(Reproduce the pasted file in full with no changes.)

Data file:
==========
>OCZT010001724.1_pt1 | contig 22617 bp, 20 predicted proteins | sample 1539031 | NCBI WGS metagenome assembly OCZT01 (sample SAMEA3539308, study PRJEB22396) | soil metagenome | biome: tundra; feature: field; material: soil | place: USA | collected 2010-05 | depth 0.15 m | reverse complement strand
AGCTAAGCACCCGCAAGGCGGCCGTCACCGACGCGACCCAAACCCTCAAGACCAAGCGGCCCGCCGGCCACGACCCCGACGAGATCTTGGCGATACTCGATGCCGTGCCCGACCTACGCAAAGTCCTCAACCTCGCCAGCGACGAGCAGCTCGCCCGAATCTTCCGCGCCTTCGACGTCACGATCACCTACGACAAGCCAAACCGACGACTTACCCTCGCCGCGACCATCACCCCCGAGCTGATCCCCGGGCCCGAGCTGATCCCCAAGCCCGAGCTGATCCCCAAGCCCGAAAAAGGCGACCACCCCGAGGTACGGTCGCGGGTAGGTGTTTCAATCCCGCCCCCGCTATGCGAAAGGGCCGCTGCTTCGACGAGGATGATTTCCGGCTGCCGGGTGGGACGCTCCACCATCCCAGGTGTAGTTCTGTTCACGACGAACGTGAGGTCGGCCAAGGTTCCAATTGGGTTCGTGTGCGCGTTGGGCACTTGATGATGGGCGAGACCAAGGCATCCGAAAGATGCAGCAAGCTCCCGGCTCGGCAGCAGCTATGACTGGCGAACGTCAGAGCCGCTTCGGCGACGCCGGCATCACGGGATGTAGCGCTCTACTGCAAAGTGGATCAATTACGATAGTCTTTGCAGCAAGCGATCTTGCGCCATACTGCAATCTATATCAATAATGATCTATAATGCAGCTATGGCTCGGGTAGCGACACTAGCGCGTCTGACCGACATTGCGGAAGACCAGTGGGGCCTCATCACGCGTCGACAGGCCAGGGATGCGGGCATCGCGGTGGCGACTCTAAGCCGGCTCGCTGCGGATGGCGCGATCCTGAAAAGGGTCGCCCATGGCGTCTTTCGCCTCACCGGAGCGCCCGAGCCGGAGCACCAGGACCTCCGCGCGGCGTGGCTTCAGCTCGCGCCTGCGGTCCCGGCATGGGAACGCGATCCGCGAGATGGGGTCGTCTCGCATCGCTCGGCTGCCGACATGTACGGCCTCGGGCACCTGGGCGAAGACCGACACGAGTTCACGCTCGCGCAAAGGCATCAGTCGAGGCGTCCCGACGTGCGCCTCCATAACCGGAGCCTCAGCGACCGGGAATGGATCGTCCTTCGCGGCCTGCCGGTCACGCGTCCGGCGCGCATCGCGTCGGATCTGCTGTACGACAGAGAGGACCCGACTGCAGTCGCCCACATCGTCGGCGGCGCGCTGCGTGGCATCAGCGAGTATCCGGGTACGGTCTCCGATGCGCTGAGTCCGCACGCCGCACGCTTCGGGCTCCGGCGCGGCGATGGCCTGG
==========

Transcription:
>OCZT010001724.1_pt1 | contig 22617 bp, 20 predicted proteins | sample 1539031 | NCBI WGS metagenome assembly OCZT01 (sample SAMEA3539308, study PRJEB22396) | soil metagenome | biome: tundra; feature: field; material: soil | place: USA | collected 2010-05 | depth 0.15 m | reverse complement strand
AGCTAAGCACCCGCAAGGCGGCCGTCACCGACGCGACCCAAACCCTCAAGACCAAGCGGCCCGCCGGCCACGACCCCGACGAGATCTTGGCGATACTCGATGCCGTGCCCGACCTACGCAAAGTCCTCAACCTCGCCAGCGACGAGCAGCTCGCCCGAATCTTCCGCGCCTTCGACGTCACGATCACCTACGACAAGCCAAACCGACGACTTACCCTCGCCGCGACCATCACCCCCGAGCTGATCCCCGGGCCCGAGCTGATCCCCAAGCCCGAGCTGATCCCCAAGCCCGAAAAAGGCGACCACCCCGAGGTACGGTCGCGGGTAGGTGTTTCAATCCCGCCCCCGCTATGCGAAAGGGCCGCTGCTTCGACGAGGATGATTTCCGGCTGCCGGGTGGGACGCTCCACCATCCCAGGTGTAGTTCTGTTCACGACGAACGTGAGGTCGGCCAAGGTTCCAATTGGGTTCGTGTGCGCGTTGGGCACTTGATGATGGGCGAGACCAAGGCATCCGAAAGATGCAGCAAGCTCCCGGCTCGGCAGCAGCTATGACTGGCGAACGTCAGAGCCGCTTCGGCGACGCCGGCATCACGGGATGTAGCGCTCTACTGCAAAGTGGATCAATTACGATAGTCTTTGCAGCAAGCGATCTTGCGCCATACTGCAATCTATATCAATAATGATCTATAATGCAGCTATGGCTCGGGTAGCGACACTAGCGCGTCTGACCGACATTGCGGAAGACCAGTGGGGCCTCATCACGCGTCGACAGGCCAGGGATGCGGGCATCGCGGTGGCGACTCTAAGCCGGCTCGCTGCGGATGGCGCGATCCTGAAAAGGGTCGCCCATGGCGTCTTTCGCCTCACCGGAGCGCCCGAGCCGGAGCACCAGGACCTCCGCGCGGCGTGGCTTCAGCTCGCGCCTGCGGTCCCGGCATGGGAACGCGATCCGCGAGATGGGGTCGTCTCGCATCGCTCGGCTGCCGACATGTACGGCCTCGGGCACCTGGGCGAAGACCGACACGAGTTCACGCTCGCGCAAAGGCATCAGTCGAGGCGTCCCGACGTGCGCCTCCATAACCGGAGCCTCAGCGACCGGGAATGGATCGTCCTTCGCGGCCTGCCGGTCACGCGTCCGGCGCGCATCGCGTCGGATCTGCTGTACGACAGAGAGGACCCGACTGCAGTCGCCCACATCGTCGGCGGCGCGCTGCGTGGCATCAGCGAGTATCCGGGTACGGTCTCCGATGCGCTGAGTCCGCACGCCGCACGCTTCGGGCTCCGGCGCGGCGATGGCCTGG